The "Little Church" of Keystone was dedicated on August 16, 1908 and served it's community well for years.

Keystone Church Dedication---August 16, 1908

The King's Daughters Church was crowded to it's doors Sunday, and many were forced to stand outside to listen to the dedication address made by the Very Rev. Dean George A. Beecher, of Omaha Nebraska.

Dean Beecher spoke of the noble work of Pearl Fenwick Dean, Anna Scully Fenwick, May Holloway, Lula Holloway, Josephine McGinley, Ethel Reese, Margaret McCarthy, Eleanor McCarthy, Margaret Leonard, Bertha Matthews and Thresa Feltz in the building of this little church and the assistance of Mrs. Paxton. The Dean said is eleven little girls could establish a church through their efforts surely the able bodies men appointed as officers of the church could and should lend every effort to support this church.

The Dean's very able and practical address was listened to with marked attention. He said he was something of a farmer himself, having for twenty years gone up and down the Platte Valley, sowing Gospel seeds and now he was seeing the harvest in the form of chapels filled with worshiping congregations, scattered here and there in the different towns and hamlets.

At the close of the address Mrs. Paxton made a financial statement. The Chapel complete cost $1200.00. The King's Daughters raised by their efforts $300.15. This sum was increased by the gifts of friends to $714.50. The balance of the $1200.00 is a gift from Mrs. Paxton, and the beautiful little church was turned over to the community free of debt.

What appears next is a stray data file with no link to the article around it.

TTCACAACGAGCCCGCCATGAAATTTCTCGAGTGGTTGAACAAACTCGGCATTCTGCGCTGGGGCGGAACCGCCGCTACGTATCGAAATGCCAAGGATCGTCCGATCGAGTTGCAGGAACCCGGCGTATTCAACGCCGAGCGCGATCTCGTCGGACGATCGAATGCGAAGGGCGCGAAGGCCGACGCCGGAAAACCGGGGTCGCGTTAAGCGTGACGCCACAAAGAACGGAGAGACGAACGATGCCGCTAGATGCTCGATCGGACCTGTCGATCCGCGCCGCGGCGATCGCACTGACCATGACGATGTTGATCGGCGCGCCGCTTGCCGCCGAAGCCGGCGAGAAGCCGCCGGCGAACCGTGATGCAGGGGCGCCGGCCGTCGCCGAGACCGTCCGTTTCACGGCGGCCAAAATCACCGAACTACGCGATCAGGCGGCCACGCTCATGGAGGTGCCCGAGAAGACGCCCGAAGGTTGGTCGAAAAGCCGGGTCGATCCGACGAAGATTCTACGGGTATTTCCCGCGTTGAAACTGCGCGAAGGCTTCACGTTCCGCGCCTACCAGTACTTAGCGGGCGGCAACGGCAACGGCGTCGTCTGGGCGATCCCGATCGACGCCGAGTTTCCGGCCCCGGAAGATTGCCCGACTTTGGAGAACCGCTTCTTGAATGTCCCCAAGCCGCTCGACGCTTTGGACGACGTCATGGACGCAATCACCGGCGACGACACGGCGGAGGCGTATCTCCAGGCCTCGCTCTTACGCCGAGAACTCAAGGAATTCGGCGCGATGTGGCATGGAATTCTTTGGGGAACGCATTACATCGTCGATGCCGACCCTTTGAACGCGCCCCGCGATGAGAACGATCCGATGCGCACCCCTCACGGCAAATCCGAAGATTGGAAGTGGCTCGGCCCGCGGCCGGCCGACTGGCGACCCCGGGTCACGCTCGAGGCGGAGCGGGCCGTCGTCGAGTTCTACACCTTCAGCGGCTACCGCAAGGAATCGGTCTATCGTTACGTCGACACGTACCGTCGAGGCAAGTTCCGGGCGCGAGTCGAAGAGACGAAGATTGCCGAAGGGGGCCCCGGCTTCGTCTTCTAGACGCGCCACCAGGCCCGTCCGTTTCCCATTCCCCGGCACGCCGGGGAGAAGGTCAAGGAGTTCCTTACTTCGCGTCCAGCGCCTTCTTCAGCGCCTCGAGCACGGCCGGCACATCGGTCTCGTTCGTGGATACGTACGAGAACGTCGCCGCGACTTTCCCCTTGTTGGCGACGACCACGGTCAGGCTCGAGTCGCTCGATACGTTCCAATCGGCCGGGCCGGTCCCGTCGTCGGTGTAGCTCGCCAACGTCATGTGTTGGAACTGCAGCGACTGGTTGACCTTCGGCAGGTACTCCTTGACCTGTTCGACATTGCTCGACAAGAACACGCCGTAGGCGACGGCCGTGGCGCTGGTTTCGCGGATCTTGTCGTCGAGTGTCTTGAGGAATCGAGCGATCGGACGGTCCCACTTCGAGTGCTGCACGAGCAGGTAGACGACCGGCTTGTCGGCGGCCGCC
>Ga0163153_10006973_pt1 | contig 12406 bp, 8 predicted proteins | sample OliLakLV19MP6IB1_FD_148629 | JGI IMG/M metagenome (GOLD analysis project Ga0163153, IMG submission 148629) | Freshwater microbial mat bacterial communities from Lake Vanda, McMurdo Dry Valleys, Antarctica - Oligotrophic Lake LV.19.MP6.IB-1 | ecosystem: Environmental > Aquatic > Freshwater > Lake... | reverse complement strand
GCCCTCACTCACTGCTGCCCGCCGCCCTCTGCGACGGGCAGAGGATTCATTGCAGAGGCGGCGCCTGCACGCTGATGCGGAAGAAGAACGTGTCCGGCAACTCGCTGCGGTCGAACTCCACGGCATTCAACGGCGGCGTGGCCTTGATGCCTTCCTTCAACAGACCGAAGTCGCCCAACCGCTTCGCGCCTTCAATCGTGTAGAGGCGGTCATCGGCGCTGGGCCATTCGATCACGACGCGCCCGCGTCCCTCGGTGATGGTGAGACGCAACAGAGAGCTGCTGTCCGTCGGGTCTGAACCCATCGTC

The following appointments were then made: Sexton, Mr. Fenwick; Senior Warden, W.A. Paxton; Vestrymen for the Catholic Church, Mr. Leonard, Mr. Feltz, Mr. McGinley and Mr. McCarthy; Vestrymen for the Protestant Church, Mr. Coates, Mr. Silas Sillasen, Judge Matthews, Mr. Chas. Fenwick, Mr. Fred Dean, Mr. Winterer and Mr. Ed Matthews; Treasurer for the Catholic Church, Mr. George McGinley; Treasurer for the Protestant Church, Mr. Jens Sillasen.

A handsome altar Bible and Hymnal are the gift of Mrs. Short of Cleveland Ohio and an organ is enroute, the gift of Mr. And Mrs. Luther Korentze of Omaha.

The King's Daughters are also under obligations to Miss Gifford for her assistance with the music.

An offering was made for providing for the future services. As Mrs. Paxton said in speaking for herself and the King's Daughters, "Our work is now done, and it remains for you to accept and make use of the gift."


The "Little Church" served the community well in the following years. On August 20, 1908, just four days after the dedication services Mr. William Fenwick and Anna May Knight were united in marriage on a Wednesday evening at four o'clock by Rev. Chesbro. This was the First Wedding in the "little Church" of Keystone.